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Whether spacing yourself just outside of his ledgedash → usmash range still poses a threat depends mostly on your opponents techskill. A Fox with perfect ledgedash → dash → upsmash execution could bring an intangible hitbox out as far as this:questions to kadano:
1. is it feasible to react to fox's ledgedash shine and be able to do anything? i was thinking of spacing myself right around fox's ledgedash -> usmash range, so i'm close enough to be a threat, but far enough away so that i can escape if i need to, but i don't know if i have the means to escape. e.g. shield, wd back, dash away
I haven’t really looked into it yet, but it’s something I often thought about. Your suggestion should be enough to make me disregard my laziness, so expect some data on this within the next few days.2. do you know anything about how to DI against sheik and falcon? against these characters, sometimes i feel like they have pretty solid followups on every DI and that sometimes it's better to just DI weirdly to throw them off (e.g. partial DI, no DI, DI inwards, etc), but that's a little too janky for my liking, unless it's supported by numbers, in which case it ceases to be janky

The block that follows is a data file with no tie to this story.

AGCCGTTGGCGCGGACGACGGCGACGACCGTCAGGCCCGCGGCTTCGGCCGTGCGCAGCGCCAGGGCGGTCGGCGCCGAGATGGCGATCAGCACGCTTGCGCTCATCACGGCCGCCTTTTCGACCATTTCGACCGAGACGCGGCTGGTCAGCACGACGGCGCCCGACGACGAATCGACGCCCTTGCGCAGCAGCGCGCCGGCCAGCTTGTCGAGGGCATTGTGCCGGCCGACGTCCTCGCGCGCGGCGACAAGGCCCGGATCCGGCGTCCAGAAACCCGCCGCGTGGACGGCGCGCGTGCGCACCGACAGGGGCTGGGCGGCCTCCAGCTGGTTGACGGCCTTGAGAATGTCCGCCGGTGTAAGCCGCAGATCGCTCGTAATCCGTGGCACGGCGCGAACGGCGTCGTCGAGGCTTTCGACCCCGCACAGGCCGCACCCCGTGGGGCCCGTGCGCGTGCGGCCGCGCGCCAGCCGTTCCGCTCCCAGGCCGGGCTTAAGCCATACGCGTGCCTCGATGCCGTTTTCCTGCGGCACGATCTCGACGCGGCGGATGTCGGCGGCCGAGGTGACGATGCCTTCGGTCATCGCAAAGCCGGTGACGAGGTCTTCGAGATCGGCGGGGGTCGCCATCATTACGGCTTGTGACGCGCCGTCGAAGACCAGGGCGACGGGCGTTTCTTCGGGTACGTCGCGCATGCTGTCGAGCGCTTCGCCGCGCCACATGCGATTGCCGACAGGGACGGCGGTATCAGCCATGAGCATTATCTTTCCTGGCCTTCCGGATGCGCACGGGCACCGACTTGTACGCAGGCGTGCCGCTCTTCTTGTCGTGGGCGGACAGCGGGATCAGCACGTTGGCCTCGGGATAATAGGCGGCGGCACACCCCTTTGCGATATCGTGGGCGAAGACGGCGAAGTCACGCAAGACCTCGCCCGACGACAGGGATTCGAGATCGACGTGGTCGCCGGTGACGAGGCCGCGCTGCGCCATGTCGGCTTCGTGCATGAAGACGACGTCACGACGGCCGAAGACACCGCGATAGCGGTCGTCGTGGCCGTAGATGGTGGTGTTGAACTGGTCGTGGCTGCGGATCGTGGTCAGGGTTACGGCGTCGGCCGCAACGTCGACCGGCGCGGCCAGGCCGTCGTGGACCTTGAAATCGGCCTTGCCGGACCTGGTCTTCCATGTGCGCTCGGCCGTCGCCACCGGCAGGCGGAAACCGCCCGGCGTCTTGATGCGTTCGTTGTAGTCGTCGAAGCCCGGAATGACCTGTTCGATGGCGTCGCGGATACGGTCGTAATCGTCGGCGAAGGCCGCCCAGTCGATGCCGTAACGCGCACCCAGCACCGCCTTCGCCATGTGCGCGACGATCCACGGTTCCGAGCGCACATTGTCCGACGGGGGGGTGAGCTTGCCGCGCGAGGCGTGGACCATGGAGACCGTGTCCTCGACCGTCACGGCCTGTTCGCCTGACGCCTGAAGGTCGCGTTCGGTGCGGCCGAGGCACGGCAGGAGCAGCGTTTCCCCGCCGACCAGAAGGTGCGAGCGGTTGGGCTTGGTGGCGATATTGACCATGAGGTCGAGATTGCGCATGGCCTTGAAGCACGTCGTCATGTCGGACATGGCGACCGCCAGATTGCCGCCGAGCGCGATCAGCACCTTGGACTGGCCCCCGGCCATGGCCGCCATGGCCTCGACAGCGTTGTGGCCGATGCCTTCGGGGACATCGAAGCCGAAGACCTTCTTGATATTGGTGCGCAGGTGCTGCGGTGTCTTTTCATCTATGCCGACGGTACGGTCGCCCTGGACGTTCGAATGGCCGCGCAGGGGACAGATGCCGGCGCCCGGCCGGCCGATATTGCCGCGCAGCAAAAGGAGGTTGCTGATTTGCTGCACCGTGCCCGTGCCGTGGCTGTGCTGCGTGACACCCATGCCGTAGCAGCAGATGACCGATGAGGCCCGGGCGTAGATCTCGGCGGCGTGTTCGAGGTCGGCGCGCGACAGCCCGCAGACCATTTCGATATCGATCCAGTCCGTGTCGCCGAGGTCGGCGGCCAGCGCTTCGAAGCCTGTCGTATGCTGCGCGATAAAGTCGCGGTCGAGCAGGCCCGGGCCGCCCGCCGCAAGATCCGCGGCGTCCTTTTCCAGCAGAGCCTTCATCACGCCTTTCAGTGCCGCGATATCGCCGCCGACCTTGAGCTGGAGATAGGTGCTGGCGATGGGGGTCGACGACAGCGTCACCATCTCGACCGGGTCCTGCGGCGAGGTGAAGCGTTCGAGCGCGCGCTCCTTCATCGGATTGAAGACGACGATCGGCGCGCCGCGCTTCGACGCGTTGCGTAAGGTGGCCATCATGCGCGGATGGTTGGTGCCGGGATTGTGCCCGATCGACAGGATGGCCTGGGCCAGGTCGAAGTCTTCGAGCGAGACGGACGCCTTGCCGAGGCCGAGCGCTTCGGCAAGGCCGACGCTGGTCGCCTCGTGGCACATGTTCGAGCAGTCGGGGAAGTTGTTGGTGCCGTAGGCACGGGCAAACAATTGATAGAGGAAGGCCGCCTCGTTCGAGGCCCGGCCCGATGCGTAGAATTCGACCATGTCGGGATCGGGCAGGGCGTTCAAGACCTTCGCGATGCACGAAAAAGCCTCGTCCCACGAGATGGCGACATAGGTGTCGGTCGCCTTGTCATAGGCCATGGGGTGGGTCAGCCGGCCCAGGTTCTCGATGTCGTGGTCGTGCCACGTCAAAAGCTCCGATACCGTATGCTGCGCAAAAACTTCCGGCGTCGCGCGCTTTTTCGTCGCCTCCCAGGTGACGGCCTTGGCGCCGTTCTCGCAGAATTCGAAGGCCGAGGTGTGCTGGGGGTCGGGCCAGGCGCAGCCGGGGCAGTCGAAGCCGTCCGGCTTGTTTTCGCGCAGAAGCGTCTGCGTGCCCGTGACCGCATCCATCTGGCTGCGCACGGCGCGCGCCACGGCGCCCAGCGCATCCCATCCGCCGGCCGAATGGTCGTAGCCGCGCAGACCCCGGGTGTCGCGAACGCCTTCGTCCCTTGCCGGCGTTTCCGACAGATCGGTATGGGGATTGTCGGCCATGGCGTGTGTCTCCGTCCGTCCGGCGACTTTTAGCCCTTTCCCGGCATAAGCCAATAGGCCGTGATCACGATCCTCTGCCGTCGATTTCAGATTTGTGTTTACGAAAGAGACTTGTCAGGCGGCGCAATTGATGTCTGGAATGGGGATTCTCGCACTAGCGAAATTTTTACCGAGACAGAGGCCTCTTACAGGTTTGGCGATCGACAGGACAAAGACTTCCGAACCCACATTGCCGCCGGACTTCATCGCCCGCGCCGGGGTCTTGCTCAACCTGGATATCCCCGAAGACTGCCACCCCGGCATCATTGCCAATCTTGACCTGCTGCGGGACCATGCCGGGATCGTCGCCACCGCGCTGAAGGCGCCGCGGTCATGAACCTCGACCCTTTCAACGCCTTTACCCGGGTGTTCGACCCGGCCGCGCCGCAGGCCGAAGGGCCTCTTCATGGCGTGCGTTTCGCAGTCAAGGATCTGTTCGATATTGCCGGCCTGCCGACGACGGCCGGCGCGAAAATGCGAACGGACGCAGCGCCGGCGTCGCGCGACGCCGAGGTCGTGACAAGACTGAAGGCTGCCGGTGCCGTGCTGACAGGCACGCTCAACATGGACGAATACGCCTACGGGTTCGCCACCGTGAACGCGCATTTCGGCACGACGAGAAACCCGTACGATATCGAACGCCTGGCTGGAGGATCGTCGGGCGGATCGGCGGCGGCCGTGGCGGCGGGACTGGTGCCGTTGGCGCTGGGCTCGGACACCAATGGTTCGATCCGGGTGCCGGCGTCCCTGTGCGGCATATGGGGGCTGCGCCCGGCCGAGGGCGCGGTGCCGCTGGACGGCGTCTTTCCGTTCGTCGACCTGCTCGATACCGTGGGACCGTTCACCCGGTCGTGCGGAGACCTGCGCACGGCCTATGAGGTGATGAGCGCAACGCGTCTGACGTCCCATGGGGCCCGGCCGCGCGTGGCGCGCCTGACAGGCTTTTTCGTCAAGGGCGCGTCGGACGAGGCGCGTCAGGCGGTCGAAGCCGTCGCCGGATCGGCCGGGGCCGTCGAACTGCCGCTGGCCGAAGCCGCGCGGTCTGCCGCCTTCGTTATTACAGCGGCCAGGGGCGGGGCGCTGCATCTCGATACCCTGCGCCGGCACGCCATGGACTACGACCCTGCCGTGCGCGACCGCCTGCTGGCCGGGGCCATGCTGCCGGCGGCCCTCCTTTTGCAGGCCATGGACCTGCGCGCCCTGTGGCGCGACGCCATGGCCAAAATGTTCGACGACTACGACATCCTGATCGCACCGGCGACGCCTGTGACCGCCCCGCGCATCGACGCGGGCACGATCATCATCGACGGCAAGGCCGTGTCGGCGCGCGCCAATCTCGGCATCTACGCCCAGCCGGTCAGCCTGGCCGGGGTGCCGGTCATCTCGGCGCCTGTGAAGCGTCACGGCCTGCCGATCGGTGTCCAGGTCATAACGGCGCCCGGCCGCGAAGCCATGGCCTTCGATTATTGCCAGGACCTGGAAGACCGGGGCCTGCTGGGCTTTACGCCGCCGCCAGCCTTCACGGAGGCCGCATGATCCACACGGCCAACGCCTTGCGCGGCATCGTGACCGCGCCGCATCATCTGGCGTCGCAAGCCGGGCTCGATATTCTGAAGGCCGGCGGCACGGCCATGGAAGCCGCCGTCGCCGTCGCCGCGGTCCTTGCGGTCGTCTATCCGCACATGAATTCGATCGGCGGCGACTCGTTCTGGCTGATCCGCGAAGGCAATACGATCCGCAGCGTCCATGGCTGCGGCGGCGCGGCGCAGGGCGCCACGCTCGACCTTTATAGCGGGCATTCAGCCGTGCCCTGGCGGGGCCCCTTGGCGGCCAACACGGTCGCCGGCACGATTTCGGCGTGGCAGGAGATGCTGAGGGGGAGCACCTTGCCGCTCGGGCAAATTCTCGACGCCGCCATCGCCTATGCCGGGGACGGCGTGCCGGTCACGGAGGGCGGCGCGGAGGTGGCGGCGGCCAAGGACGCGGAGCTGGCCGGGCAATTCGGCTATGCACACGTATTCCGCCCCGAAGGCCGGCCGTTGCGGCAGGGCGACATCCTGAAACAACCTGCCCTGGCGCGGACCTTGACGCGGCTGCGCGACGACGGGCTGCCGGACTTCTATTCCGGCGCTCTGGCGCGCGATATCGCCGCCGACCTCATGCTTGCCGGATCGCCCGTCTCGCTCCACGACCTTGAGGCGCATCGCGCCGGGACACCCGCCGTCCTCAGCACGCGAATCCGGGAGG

Fthrow has a 50° knockback angle. (How do I know? Toomai created a godly hitbox repository .xlsx you can find here (slightly modified by me to include Strong Bad’s knockback calculator and 0% and 100% pre-calculated knockback values))3. similar to question #2, but i kinda wanted to know about how to DI against marth's fthrow. i've believed for a while that using down-away DI is the best option (trajectory is roughly up-away, so down-away seems like it'd be the best), but i've heard of people using downward DI to great success.
additionally, i know/think that straight-away DI isn't too fantastic against f-throw, but based on my approximations and understanding of DI, straight-away DI and downward DI should have the same effect on your f-throw trajectory: